As we move beyond automation, autonomous capabilities can transcend existing systems monitoring capabilities and determine appropriate corrective actions based on insights gathered from interconnected data sources. Innovations such as the IoT will continue to expand possibilities for autonomous systems, ranging from transportation and logistics to vehicles and factories, to advance safety, productivity, and efficiency through smart factories and cities. AI-enabled autonomous capabilities employ AI tools such as machine learning, deep learning, and natural language processing (NLP) to detect issues and prescribe appropriate responses. Examples of autonomous capabilities initiatives include the unmanned maritime autonomy architecture (UMAA), the US Navy’s nascent standard for autonomous code development that will support its Rapid Autonomy Integration Lab projects. In addition, autonomous capabilities will contribute to the rise of autonomous finance.
As IoT continues to expand, an increasing number of sensors embedded into devices can be equipped with edge computing capabilities to enable real-time data processing and at-the-source data analytics. McKinsey estimates that the IoT can unlock value totaling $5.5 trillion to 12.6 trillion globally by 2030, projecting that this trajectory will impact settings ranging from factories and healthcare to cities and vehicles, with operations optimization, human productivity, and health topping the list of IoT use cases. For example, wearable gadgets have already carved new pathways in healthcare by gathering and reporting patient data such as heart rate and sleep patterns and can issue alerts about medical events and falls.
The IoT’s increasing efficiency in driving edge computing enables data computation, storage, and communication close to the source, eliminating the need for data to traverse networks and reach the cloud for processing. According to a projection in a Gartner report, an estimated 75 percent of enterprise-generated data will be created and processed outside the confines of a centralized data center or cloud. Further, edge computing’s high-speed computational capabilities can enlist the efficiencies that 5G technology offers to drive advances in today’s other emerging capabilities, such as deep learning and autonomous capabilities.
While the debate continues over whether the metaverse’s potential enterprise impact will equal its recent hype, it’s clear this technology will make its way into organization’s across industries in the coming year. Mckinsey projects that the metaverse’s value could reach $5 trillion by 2030, noting that it could offer the most significant growth opportunity for several sectors in the next decade. Although many of the anticipated metaverse applications remain aspirational at this point, use cases for process building and collaboration are expanding for enterprise use.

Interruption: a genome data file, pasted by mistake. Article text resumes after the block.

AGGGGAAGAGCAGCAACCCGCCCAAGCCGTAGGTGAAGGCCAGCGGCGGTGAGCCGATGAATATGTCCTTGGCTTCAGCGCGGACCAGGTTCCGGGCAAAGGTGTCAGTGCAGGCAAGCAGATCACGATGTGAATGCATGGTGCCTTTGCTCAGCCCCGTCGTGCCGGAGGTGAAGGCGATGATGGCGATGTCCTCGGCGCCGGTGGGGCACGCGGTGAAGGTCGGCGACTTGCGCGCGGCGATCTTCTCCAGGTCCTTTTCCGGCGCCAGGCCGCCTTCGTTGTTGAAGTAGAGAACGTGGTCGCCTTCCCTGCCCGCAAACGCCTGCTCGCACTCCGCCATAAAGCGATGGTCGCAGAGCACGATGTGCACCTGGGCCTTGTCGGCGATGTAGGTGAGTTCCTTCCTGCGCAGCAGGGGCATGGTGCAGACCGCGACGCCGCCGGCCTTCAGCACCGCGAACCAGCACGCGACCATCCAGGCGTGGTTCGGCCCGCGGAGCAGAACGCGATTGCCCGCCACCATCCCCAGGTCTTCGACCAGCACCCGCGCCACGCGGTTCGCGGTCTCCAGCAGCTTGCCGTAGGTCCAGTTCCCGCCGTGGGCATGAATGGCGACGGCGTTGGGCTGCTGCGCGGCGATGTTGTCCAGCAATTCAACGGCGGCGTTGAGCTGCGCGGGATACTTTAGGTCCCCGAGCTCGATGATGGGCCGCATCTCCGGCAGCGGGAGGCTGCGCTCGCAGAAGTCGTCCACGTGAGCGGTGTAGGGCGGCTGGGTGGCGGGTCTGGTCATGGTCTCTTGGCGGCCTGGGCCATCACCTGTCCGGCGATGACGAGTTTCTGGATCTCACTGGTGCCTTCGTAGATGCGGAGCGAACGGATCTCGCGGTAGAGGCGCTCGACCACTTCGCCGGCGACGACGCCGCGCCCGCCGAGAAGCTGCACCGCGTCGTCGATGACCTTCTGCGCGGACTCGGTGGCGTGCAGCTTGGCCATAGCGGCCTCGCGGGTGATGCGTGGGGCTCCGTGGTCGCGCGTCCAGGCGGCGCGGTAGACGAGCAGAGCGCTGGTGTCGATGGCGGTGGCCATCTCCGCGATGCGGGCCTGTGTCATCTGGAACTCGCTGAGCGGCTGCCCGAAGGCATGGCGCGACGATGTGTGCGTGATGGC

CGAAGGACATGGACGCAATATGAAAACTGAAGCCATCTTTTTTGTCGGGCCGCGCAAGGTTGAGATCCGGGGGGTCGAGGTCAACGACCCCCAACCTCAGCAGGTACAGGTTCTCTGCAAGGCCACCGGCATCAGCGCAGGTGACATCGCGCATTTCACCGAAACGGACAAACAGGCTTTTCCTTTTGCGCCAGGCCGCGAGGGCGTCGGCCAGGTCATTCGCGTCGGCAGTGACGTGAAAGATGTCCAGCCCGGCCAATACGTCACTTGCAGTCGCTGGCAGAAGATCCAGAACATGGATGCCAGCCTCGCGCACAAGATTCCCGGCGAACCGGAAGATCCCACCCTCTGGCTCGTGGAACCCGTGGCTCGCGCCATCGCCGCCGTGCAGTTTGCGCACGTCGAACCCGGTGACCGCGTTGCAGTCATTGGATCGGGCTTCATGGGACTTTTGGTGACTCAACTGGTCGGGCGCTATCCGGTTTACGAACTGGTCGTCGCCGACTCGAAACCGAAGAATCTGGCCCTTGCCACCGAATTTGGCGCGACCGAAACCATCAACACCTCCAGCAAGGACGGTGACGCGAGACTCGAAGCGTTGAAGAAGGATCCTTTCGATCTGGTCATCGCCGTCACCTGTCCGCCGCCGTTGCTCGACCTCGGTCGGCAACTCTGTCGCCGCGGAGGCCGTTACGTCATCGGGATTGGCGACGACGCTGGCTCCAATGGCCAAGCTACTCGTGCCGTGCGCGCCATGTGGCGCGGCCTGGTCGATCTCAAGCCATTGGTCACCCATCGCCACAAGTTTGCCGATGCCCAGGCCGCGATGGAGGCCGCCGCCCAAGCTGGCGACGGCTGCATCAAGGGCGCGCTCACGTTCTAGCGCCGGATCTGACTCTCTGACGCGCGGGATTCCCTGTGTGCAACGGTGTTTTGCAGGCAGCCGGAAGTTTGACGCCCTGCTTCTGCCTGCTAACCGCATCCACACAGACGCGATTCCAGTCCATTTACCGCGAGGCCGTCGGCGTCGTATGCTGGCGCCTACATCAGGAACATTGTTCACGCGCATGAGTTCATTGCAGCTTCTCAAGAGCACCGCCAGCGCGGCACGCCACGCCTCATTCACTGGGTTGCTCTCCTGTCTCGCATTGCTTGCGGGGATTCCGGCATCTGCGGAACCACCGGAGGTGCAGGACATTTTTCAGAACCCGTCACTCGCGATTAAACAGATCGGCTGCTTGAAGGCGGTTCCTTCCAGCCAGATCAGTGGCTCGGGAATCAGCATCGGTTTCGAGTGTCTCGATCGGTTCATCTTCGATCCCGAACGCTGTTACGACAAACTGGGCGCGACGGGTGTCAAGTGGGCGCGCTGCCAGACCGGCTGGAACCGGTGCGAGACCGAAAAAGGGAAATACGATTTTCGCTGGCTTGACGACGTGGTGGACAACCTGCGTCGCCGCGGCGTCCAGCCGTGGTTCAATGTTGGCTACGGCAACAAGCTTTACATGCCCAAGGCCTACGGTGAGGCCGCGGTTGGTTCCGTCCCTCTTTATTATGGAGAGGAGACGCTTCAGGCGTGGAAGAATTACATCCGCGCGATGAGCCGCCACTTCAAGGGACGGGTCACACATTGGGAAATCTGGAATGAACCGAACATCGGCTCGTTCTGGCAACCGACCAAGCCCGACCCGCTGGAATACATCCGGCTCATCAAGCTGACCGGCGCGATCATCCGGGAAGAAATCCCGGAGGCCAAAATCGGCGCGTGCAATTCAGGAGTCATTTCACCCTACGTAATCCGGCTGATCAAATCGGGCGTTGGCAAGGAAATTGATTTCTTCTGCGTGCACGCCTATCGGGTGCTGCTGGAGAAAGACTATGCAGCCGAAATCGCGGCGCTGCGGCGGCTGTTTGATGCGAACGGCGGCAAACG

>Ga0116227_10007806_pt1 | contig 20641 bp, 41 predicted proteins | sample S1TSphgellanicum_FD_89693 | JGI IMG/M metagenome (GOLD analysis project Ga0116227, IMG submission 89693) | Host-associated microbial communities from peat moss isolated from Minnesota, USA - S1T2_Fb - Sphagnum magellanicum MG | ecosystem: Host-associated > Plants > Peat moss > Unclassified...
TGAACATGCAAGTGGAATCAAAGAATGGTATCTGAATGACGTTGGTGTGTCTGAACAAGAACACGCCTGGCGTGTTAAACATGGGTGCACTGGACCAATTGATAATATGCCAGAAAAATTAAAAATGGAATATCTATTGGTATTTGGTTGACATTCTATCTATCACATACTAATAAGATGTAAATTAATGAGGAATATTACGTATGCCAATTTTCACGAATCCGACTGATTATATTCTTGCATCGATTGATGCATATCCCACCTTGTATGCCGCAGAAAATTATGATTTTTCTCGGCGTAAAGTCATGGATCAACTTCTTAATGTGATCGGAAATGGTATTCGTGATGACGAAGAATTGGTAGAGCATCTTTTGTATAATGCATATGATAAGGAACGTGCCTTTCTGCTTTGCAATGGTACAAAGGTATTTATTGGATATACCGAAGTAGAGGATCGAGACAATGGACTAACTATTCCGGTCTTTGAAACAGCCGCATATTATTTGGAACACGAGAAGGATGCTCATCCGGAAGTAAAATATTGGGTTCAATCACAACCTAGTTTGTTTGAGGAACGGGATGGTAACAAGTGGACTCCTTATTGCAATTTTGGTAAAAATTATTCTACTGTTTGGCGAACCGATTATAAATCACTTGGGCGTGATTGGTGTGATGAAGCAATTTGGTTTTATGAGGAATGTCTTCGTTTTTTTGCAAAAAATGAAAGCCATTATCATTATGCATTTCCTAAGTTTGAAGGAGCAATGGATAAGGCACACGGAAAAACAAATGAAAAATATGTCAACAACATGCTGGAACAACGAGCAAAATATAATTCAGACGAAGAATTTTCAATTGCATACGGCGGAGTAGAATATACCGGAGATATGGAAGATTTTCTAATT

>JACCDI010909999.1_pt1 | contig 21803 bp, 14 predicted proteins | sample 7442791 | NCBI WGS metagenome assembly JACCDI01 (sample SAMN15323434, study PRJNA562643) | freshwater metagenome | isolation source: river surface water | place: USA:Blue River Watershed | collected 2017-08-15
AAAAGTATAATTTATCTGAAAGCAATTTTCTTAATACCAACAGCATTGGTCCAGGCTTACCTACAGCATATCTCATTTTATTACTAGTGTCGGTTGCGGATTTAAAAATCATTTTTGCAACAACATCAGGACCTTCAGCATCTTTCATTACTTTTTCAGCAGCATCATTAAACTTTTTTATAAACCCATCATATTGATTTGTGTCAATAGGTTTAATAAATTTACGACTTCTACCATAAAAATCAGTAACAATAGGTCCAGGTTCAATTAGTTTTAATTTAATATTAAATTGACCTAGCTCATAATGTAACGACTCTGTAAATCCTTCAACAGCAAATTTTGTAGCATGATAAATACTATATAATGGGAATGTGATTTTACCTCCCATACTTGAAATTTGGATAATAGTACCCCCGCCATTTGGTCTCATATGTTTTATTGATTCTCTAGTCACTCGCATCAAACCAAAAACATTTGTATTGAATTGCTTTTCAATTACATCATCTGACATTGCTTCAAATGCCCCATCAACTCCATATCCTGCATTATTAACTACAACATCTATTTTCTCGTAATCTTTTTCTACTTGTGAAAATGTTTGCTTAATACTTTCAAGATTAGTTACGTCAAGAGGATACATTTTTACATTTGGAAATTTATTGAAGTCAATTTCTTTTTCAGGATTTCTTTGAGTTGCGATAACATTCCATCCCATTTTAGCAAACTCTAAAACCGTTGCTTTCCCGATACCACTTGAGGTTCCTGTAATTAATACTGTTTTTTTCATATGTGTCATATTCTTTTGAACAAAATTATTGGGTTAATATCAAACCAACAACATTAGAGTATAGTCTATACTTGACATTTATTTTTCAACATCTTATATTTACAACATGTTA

Connecting AI-driven digital twins representing real objects and systems, the metaverse employs augmented reality technologies to enable realistic simulations of environments, circumstances, and events. These virtual scenarios can provide ideal vehicles for corporate training and onboarding, traffic control, equipment maintenance, product development, and supply chain management. In healthcare, potential applications might include mental health care, physical therapy, and weight loss. In addition, through an exciting partnership between Lockheed Martin and NVIDIA, the new Earth Observations Digital Twin will efficiently monitor global environmental conditions for the National Oceanic and Atmospheric Administration (NOAA).
These varied trends share standard technological foundations. Therefore, for organizations to realize their full potential value, they must invest in training their workforces to maximize impact and avoid pitfalls while using these tools. Some highly relevant topics that support the successful adoption of these technologies include:
As organizational data cultures and skill sets continue to mature, we believe 2023 will be a year when many of the newer tech trends mentioned will have a more visible presence in the field. However, the fundamental data science skills that have helped early adopters thrive will continue to drive the success of forward-thinking enterprises that invest in the tools and training these emerging technologies require.
Data Society provides customized, industry-tailored data science training solutions—partnering with organizations to educate, equip, and empower their workforce with the skills to achieve their goals and expand their impact.